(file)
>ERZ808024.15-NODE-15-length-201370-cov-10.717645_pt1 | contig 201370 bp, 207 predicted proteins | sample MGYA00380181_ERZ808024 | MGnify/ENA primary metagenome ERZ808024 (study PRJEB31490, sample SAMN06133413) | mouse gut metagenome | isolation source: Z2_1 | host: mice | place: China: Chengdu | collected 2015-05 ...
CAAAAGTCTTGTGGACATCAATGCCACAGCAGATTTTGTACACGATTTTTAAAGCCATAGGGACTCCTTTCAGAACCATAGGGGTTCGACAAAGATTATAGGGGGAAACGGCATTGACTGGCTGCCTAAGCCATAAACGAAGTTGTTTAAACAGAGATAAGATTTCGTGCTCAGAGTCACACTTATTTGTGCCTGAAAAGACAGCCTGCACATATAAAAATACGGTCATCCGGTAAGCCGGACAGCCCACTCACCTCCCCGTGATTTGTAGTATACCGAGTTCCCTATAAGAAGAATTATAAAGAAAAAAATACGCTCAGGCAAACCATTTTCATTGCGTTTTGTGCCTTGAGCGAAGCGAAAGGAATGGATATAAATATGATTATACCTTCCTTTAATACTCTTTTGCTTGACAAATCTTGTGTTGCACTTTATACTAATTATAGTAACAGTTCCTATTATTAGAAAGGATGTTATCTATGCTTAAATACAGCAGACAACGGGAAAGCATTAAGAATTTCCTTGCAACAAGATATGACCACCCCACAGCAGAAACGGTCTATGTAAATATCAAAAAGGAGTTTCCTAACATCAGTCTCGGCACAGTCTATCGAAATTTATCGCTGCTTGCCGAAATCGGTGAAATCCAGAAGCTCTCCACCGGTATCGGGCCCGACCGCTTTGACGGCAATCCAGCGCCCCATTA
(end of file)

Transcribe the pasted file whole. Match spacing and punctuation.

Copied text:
>ERZ808024.15-NODE-15-length-201370-cov-10.717645_pt1 | contig 201370 bp, 207 predicted proteins | sample MGYA00380181_ERZ808024 | MGnify/ENA primary metagenome ERZ808024 (study PRJEB31490, sample SAMN06133413) | mouse gut metagenome | isolation source: Z2_1 | host: mice | place: China: Chengdu | collected 2015-05 ...
CAAAAGTCTTGTGGACATCAATGCCACAGCAGATTTTGTACACGATTTTTAAAGCCATAGGGACTCCTTTCAGAACCATAGGGGTTCGACAAAGATTATAGGGGGAAACGGCATTGACTGGCTGCCTAAGCCATAAACGAAGTTGTTTAAACAGAGATAAGATTTCGTGCTCAGAGTCACACTTATTTGTGCCTGAAAAGACAGCCTGCACATATAAAAATACGGTCATCCGGTAAGCCGGACAGCCCACTCACCTCCCCGTGATTTGTAGTATACCGAGTTCCCTATAAGAAGAATTATAAAGAAAAAAATACGCTCAGGCAAACCATTTTCATTGCGTTTTGTGCCTTGAGCGAAGCGAAAGGAATGGATATAAATATGATTATACCTTCCTTTAATACTCTTTTGCTTGACAAATCTTGTGTTGCACTTTATACTAATTATAGTAACAGTTCCTATTATTAGAAAGGATGTTATCTATGCTTAAATACAGCAGACAACGGGAAAGCATTAAGAATTTCCTTGCAACAAGATATGACCACCCCACAGCAGAAACGGTCTATGTAAATATCAAAAAGGAGTTTCCTAACATCAGTCTCGGCACAGTCTATCGAAATTTATCGCTGCTTGCCGAAATCGGTGAAATCCAGAAGCTCTCCACCGGTATCGGGCCCGACCGCTTTGACGGCAATCCAGCGCCCCATTA